Posted by John Whitehead Posted on 4 March 2020

Coronavirus vs. the Mass Surveillance State: Which Poses the Greater Threat?

“If, as it seems, we are in the process of becoming a totalitarian society in which the state apparatus is all-powerful, the ethics most important for the survival of the true, free, human individual would be: cheat, lie, evade, fake it, be elsewhere, forge documents, build improved electronic gadgets in your garage that’ll outwit the gadgets used by the authorities.”—Philip K. Dick

Emboldened by the citizenry’s inattention and willingness to tolerate its abuses, the government has weaponized one national crisis after another in order to expands its powers.

The war on terror, the war on drugs, the war on illegal immigration, asset forfeiture schemes, road safety schemes, school safety schemes, eminent domain: all of these programs started out as legitimate responses to pressing concerns and have since become weapons of compliance and control in the police state’s hands.

It doesn’t even matter what the nature of the crisis might be—civil unrest, the national emergencies, “unforeseen economic collapse, loss of functioning political and legal order, purposeful domestic resistance or insurgency, pervasive public health emergencies, and catastrophic natural and human disasters”—as long as it allows the government to justify all manner of government tyranny in the so-called name of national security.

Now we find ourselves on the brink of a possible coronavirus contagion.

I’ll leave the media and the medical community to speculate about the impact the coronavirus will have on the nation’s health, but how will the government’s War on the Coronavirus impact our freedoms?

For a hint of what’s in store, you can look to China—our role model for all things dystopian—where the contagion started.

In an attempt to fight the epidemic, the government has given its surveillance state apparatus—which boasts the most expansive and sophisticated surveillance system in the world—free rein. Thermal scanners using artificial intelligence (AI) have been installed at train stations in major cities to assess body temperatures and identify anyone with a fever. Facial recognition cameras and cell phone carriers track people’s movements constantly, reporting in real time to data centers that can be accessed by government agents and employers alike. And coded color alerts (red, yellow and green) sort people into health categories that correspond to the amount of freedom of movement they’re allowed: “Green code, travel freely. Red or yellow, report immediately.”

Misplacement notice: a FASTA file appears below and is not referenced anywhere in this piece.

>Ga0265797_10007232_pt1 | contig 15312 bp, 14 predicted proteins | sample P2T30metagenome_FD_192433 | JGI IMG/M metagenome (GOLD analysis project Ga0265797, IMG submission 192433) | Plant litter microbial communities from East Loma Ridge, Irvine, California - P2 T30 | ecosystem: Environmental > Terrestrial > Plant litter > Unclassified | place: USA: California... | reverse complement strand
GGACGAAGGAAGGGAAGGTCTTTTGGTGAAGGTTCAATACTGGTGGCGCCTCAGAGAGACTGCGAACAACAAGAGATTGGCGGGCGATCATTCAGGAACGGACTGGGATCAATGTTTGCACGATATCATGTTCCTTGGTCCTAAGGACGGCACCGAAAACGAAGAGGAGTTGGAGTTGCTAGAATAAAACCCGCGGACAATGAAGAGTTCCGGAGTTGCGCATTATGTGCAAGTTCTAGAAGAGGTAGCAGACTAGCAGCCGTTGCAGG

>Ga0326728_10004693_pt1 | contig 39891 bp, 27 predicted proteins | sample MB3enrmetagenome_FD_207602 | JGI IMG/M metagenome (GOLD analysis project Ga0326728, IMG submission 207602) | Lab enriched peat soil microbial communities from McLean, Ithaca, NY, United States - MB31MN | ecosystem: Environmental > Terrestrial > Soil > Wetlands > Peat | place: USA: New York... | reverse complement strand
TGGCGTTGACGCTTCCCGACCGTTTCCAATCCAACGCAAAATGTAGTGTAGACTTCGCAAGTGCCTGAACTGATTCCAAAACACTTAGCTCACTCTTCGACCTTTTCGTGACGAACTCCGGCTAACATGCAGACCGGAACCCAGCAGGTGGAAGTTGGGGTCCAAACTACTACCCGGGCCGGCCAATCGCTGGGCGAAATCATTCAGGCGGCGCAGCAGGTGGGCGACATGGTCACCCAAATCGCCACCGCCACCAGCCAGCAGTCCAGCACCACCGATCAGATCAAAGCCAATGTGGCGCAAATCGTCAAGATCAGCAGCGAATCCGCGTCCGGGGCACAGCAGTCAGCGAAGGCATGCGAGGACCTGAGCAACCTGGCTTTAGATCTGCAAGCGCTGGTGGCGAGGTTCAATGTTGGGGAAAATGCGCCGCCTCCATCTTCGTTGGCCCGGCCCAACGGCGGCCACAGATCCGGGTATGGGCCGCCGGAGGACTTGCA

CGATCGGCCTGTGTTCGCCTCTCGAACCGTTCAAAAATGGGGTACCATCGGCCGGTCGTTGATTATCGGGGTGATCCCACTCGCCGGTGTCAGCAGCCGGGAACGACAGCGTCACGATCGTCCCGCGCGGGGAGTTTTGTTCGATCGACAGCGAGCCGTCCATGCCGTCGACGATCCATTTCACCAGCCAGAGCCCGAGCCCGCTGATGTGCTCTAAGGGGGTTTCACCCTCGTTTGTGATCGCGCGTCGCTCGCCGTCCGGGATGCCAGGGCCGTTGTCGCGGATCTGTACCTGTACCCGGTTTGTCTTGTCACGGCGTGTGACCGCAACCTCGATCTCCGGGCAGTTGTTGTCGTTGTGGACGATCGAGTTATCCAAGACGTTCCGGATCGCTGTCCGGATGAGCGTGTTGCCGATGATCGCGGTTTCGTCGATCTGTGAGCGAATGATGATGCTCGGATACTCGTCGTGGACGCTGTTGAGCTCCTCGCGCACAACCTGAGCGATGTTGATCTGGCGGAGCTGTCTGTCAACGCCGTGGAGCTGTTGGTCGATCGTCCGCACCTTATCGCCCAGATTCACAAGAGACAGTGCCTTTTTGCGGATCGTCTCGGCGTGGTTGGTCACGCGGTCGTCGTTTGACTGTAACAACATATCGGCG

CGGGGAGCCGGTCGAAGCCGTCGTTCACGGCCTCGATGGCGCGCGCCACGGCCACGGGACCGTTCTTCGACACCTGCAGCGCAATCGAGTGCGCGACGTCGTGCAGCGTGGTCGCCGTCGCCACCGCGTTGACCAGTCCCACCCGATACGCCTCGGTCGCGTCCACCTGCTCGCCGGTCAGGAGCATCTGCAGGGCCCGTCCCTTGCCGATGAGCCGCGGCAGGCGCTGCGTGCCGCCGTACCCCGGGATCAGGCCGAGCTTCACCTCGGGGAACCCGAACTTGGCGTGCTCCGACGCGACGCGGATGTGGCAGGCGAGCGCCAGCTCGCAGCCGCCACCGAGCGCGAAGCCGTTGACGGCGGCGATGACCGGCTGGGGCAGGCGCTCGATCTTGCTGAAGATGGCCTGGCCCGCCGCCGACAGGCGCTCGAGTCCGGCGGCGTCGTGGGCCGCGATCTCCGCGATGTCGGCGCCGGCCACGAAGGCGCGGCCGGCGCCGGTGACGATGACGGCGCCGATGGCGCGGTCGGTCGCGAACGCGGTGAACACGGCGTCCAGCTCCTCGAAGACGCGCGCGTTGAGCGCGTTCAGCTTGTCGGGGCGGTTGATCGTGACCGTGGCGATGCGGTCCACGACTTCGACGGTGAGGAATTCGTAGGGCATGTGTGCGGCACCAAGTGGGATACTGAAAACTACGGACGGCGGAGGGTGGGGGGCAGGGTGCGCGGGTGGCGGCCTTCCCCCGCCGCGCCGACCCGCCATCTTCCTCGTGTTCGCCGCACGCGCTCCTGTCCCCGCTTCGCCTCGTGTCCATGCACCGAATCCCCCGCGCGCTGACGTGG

Mind you, prior to the coronavirus outbreak, the Chinese surveillance state had already been hard at work tracking its citizens through the use of some 200 million security cameras installed nationwide. Equipped with facial recognition technology, the cameras allow authorities to track so-called criminal acts, such as jaywalking, which factor into a person’s social credit score.

Social media credit scores assigned to Chinese individuals and businesses categorize them on whether or not they are “good” citizens. A real-name system—which requires people to use government-issued ID cards to buy mobile sims, obtain social media accounts, take a train, board a plane, or even buy groceries—coupled with social media credit scores ensures that those blacklisted as “unworthy” are banned from accessing financial markets, buying real estate or travelling by air or train. Among the activities that can get you labeled unworthy are taking reserved seats on trains or causing trouble in hospitals.

That same social credit score technology used to identify, track and segregate citizens is now one of China’s chief weapons in its fight to contain the coronavirus from spreading. However, it is far from infallible and a prime example of the difficulties involved in navigating an autonomous system where disembodied AI systems call the shots. For instance, one woman, who has no symptoms of the virus but was assigned a red code based on a visit to her hometown, has been blocked from returning to her home and job until her color code changes. She has been stuck in this state of limbo for weeks with no means of challenging the color code or knowing exactly why she’s been assigned a red code.

Fighting the coronavirus epidemic has given China the perfect excuse for unleashing the full force of its surveillance and data collection powers. The problem, as Eamon Barrett acknowledges in Fortune magazine, is what happens after: “Once the outbreak is controlled, it’s unclear whether the government will retract its new powers.”

The lesson for the ages: once any government is allowed to expand its powers, it’s almost impossible to pull back.

Meanwhile, here in the U.S., the government thus far has limited its coronavirus preparations to missives advising the public to stay calm, wash their hands, and cover their mouths when they cough and sneeze.

Don’t go underestimating the government’s ability to lock the nation down if the coronavirus turns into a pandemic, however. After all, the government has been planning and preparing for such a crisis for years now.